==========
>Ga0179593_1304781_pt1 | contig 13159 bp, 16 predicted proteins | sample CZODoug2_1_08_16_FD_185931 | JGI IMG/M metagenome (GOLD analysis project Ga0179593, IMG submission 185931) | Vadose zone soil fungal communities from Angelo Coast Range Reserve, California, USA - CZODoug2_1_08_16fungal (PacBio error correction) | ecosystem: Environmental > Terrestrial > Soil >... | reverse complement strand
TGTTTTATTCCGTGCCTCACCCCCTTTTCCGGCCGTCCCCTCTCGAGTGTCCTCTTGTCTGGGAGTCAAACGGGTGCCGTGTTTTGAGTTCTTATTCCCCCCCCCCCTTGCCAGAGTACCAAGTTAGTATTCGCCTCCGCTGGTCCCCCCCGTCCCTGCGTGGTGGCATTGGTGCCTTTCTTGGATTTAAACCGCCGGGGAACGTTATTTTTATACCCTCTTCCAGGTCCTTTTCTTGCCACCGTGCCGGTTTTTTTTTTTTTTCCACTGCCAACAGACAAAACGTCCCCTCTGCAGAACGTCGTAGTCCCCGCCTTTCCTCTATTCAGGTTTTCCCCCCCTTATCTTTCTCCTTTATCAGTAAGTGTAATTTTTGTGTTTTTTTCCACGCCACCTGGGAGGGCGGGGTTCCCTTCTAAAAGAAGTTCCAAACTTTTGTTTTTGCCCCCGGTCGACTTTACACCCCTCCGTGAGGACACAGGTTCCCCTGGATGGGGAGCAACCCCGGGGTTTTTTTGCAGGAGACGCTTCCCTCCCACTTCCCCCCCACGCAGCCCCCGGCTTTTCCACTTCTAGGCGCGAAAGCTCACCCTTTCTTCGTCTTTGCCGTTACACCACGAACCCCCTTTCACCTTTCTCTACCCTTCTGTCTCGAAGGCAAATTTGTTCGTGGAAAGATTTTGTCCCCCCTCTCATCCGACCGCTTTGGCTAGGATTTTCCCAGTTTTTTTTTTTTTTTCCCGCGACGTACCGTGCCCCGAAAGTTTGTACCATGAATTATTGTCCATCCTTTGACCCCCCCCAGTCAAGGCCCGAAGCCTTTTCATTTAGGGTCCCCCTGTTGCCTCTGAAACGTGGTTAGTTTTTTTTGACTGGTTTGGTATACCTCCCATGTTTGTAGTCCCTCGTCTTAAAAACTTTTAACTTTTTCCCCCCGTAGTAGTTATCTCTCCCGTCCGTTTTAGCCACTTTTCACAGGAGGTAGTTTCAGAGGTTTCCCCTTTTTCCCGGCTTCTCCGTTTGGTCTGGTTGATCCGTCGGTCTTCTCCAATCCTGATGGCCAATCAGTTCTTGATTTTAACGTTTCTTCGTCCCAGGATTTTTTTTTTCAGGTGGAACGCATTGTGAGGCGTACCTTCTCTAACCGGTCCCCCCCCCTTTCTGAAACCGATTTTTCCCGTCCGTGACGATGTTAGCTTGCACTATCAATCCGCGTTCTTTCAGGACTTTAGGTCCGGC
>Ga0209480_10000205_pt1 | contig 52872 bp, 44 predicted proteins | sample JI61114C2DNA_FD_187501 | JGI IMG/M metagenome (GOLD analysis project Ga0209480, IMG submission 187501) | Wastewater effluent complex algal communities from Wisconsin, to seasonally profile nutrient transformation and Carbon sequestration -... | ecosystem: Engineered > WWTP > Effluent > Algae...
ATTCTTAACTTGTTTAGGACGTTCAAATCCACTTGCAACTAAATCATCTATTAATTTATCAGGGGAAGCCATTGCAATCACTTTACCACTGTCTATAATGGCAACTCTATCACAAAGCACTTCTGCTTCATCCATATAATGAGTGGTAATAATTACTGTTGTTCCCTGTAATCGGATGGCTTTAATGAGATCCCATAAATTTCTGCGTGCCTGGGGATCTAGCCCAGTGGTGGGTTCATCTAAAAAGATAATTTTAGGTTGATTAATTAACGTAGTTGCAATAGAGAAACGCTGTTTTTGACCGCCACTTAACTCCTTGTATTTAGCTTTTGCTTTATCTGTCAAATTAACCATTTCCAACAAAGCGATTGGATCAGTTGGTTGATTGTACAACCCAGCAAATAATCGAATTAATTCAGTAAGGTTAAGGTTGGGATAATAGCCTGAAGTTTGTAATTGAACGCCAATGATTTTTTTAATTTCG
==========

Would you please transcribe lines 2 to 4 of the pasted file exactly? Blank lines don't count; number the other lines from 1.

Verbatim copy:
TGTTTTATTCCGTGCCTCACCCCCTTTTCCGGCCGTCCCCTCTCGAGTGTCCTCTTGTCTGGGAGTCAAACGGGTGCCGTGTTTTGAGTTCTTATTCCCCCCCCCCCTTGCCAGAGTACCAAGTTAGTATTCGCCTCCGCTGGTCCCCCCCGTCCCTGCGTGGTGGCATTGGTGCCTTTCTTGGATTTAAACCGCCGGGGAACGTTATTTTTATACCCTCTTCCAGGTCCTTTTCTTGCCACCGTGCCGGTTTTTTTTTTTTTTCCACTGCCAACAGACAAAACGTCCCCTCTGCAGAACGTCGTAGTCCCCGCCTTTCCTCTATTCAGGTTTTCCCCCCCTTATCTTTCTCCTTTATCAGTAAGTGTAATTTTTGTGTTTTTTTCCACGCCACCTGGGAGGGCGGGGTTCCCTTCTAAAAGAAGTTCCAAACTTTTGTTTTTGCCCCCGGTCGACTTTACACCCCTCCGTGAGGACACAGGTTCCCCTGGATGGGGAGCAACCCCGGGGTTTTTTTGCAGGAGACGCTTCCCTCCCACTTCCCCCCCACGCAGCCCCCGGCTTTTCCACTTCTAGGCGCGAAAGCTCACCCTTTCTTCGTCTTTGCCGTTACACCACGAACCCCCTTTCACCTTTCTCTACCCTTCTGTCTCGAAGGCAAATTTGTTCGTGGAAAGATTTTGTCCCCCCTCTCATCCGACCGCTTTGGCTAGGATTTTCCCAGTTTTTTTTTTTTTTTCCCGCGACGTACCGTGCCCCGAAAGTTTGTACCATGAATTATTGTCCATCCTTTGACCCCCCCCAGTCAAGGCCCGAAGCCTTTTCATTTAGGGTCCCCCTGTTGCCTCTGAAACGTGGTTAGTTTTTTTTGACTGGTTTGGTATACCTCCCATGTTTGTAGTCCCTCGTCTTAAAAACTTTTAACTTTTTCCCCCCGTAGTAGTTATCTCTCCCGTCCGTTTTAGCCACTTTTCACAGGAGGTAGTTTCAGAGGTTTCCCCTTTTTCCCGGCTTCTCCGTTTGGTCTGGTTGATCCGTCGGTCTTCTCCAATCCTGATGGCCAATCAGTTCTTGATTTTAACGTTTCTTCGTCCCAGGATTTTTTTTTTCAGGTGGAACGCATTGTGAGGCGTACCTTCTCTAACCGGTCCCCCCCCCTTTCTGAAACCGATTTTTCCCGTCCGTGACGATGTTAGCTTGCACTATCAATCCGCGTTCTTTCAGGACTTTAGGTCCGGC
>Ga0209480_10000205_pt1 | contig 52872 bp, 44 predicted proteins | sample JI61114C2DNA_FD_187501 | JGI IMG/M metagenome (GOLD analysis project Ga0209480, IMG submission 187501) | Wastewater effluent complex algal communities from Wisconsin, to seasonally profile nutrient transformation and Carbon sequestration -... | ecosystem: Engineered > WWTP > Effluent > Algae...
ATTCTTAACTTGTTTAGGACGTTCAAATCCACTTGCAACTAAATCATCTATTAATTTATCAGGGGAAGCCATTGCAATCACTTTACCACTGTCTATAATGGCAACTCTATCACAAAGCACTTCTGCTTCATCCATATAATGAGTGGTAATAATTACTGTTGTTCCCTGTAATCGGATGGCTTTAATGAGATCCCATAAATTTCTGCGTGCCTGGGGATCTAGCCCAGTGGTGGGTTCATCTAAAAAGATAATTTTAGGTTGATTAATTAACGTAGTTGCAATAGAGAAACGCTGTTTTTGACCGCCACTTAACTCCTTGTATTTAGCTTTTGCTTTATCTGTCAAATTAACCATTTCCAACAAAGCGATTGGATCAGTTGGTTGATTGTACAACCCAGCAAATAATCGAATTAATTCAGTAAGGTTAAGGTTGGGATAATAGCCTGAAGTTTGTAATTGAACGCCAATGATTTTTTTAATTTCG